As we are only interested in the associated photo images for each cat, we can clean the data set we extracted to reshape and remove the data that is not needed for the task at hand.

The following helper function is used to clean and reshape the data we need.

In [13]:
def get_images(df):
        del df[''] # This column may need to be deleted manually.
    # Keep only the columns that contain 'id', 'breed', and 'photo'
    photos = df[df.columns[df.columns.str.contains('id|breed|photo')]]
    # Melt the data to reshape it from wide to long and remove any NAs introduced from empty photo records.
    photos_melted = pd.melt(photos, id_vars=['id', 'breed0', 'breed1'])
    photos_melted.dropna(subset=['value'], inplace=True)
    del photos_melted['variable']
    # The Petfinder API gives two fields for breed, thus we want to split these into individual data sets 
    breeds1 = photos_melted.loc[:,['id', 'breed0', 'value']]
    breeds2 = photos_melted.loc[:,['id', 'breed1', 'value']]
    # The columns of each breed dataset are renamed and appended with the index column deleted.
    breeds1.rename(columns={'breed0':'breed', 'value':'img'}, inplace=True)
    breeds2.rename(columns={'breed1':'breed', 'value':'img'}, inplace=True)
    breed_photos = breeds1.append(breeds2).drop_duplicates().reset_index()
    del breed_photos['index']
    return breed_photos
In [14]:
cat_breed_images = get_images(cats)

The resulting DataFrame that is output from our helper function contains only the data that is of interest.

In [15]:
id breed img
0 40181161 Abyssinian
1 40181148 Abyssinian
2 38018075 Abyssinian
3 38017865 Domestic Short Hair
4 38017999 Abyssinian

The cleaning of the data left us with just over 20,000 unique cat records from the Petfinder database.

In [17]:

The Petfinder API provides several different sizes of each uploaded image associated to a record for thumbnails, search results and individual pet profiles. We want to extract the size information from each image URL to filter the larger images that will be used for future tasks.

In [18]:
cat_breed_images['image_width'] = cat_breed_images['img'].str.split('width=', 1).str[1].str.split('&', 0).str[0].astype(int)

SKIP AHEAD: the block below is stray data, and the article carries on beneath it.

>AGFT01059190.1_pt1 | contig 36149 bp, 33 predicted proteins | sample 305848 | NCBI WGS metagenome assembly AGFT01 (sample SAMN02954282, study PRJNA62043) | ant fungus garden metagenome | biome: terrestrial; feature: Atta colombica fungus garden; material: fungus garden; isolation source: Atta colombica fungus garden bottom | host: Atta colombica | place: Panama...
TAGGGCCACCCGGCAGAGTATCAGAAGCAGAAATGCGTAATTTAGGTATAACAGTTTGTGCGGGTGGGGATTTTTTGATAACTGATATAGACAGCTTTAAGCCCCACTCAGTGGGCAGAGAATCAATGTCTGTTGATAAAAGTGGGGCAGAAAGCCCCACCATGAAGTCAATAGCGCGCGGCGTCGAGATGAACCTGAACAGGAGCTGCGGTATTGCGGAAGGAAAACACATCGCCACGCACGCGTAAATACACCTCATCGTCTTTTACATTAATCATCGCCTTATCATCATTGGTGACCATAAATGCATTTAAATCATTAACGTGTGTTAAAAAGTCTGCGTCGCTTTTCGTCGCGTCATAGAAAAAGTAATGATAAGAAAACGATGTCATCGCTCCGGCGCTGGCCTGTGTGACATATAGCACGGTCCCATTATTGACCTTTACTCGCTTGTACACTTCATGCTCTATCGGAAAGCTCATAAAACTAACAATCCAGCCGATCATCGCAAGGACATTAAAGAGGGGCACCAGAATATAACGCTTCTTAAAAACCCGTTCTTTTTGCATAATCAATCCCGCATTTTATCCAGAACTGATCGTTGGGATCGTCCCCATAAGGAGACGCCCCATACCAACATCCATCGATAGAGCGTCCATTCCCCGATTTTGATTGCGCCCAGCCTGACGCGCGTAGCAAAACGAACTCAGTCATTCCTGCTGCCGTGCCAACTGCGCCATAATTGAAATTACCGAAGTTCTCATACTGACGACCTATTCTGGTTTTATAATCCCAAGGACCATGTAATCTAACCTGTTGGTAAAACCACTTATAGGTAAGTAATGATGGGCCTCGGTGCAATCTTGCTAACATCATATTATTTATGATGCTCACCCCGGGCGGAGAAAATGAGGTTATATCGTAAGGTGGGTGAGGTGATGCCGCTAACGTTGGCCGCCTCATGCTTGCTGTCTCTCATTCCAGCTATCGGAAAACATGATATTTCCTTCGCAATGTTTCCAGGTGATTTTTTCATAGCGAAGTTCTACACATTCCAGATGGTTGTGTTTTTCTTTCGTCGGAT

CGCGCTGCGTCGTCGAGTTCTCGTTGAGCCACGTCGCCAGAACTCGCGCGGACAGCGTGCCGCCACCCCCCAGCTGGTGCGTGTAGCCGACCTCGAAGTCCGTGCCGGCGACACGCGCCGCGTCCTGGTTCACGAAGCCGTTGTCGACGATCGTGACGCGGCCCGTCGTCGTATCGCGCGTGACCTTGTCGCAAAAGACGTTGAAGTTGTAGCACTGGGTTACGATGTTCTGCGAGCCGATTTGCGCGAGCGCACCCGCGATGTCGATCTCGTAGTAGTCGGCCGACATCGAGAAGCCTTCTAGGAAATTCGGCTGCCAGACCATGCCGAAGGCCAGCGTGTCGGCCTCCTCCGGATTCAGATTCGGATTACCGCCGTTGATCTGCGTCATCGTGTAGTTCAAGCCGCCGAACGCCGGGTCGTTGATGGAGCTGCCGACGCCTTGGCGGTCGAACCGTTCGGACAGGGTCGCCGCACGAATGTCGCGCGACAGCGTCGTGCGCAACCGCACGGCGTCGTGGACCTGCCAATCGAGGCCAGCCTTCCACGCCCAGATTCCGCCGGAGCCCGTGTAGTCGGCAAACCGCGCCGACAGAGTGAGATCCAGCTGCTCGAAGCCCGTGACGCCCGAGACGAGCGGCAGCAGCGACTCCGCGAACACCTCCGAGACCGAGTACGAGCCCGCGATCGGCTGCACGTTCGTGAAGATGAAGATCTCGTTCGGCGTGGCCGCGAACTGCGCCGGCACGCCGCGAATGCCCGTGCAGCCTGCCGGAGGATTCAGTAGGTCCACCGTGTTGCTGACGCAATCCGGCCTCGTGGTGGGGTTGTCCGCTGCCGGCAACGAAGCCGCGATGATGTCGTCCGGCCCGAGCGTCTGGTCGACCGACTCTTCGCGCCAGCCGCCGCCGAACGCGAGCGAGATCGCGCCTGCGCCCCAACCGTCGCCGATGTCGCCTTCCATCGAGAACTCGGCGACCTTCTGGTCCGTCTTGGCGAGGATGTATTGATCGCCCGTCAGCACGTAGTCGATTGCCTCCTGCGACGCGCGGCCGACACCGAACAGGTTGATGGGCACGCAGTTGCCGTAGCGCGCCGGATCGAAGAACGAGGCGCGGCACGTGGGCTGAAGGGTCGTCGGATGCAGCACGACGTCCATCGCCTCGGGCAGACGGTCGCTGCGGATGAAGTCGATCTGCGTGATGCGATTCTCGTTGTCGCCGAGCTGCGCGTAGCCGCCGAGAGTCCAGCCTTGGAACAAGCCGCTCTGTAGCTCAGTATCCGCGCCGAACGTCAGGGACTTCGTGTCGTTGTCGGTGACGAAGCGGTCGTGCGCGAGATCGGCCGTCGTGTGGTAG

We can get a quick count of each unique image width using the value_counts() attribute.

In [19]:
500    71959
95     71959
60     71959
50     71959
300    71959
Name: image_width, dtype: int64

As there are the same number of images for each size, we can go ahead and filter the data set to keep only the images that are listed with a 500 pixel width.

In [20]:
cat_images_largest = cat_breed_images.groupby('id').apply(lambda x: x[x['image_width'] == 500])

Remove some of the added columns resulting from the groupby and apply operations as well as reset the index.

In [21]:
del cat_images_largest['id']
del cat_images_largest['level_1']

Also, replace space and '/' characters with an underscore or space, respectively, to help clean up the breed names.

In [22]:
cat_images_largest['breed'] = cat_images_largest['breed'].str.replace(' ', '_')
cat_images_largest['breed'] = cat_images_largest['breed'].str.replace('/', '')

Apply the drop_duplicates() method to the DataFrame to remove duplicate pet records and images.

In [23]:
breed_images = cat_images_largest.drop_duplicates(subset=['img', 'id'])

Our cat image DataFrame is now reshaped into the format we need with only unique pet records, thus we should be almost ready to begin downloading the images. First, we can get a quick count of the number of breed images we have for each respective breed by using the value_counts() method as we did earlier.

In [24]: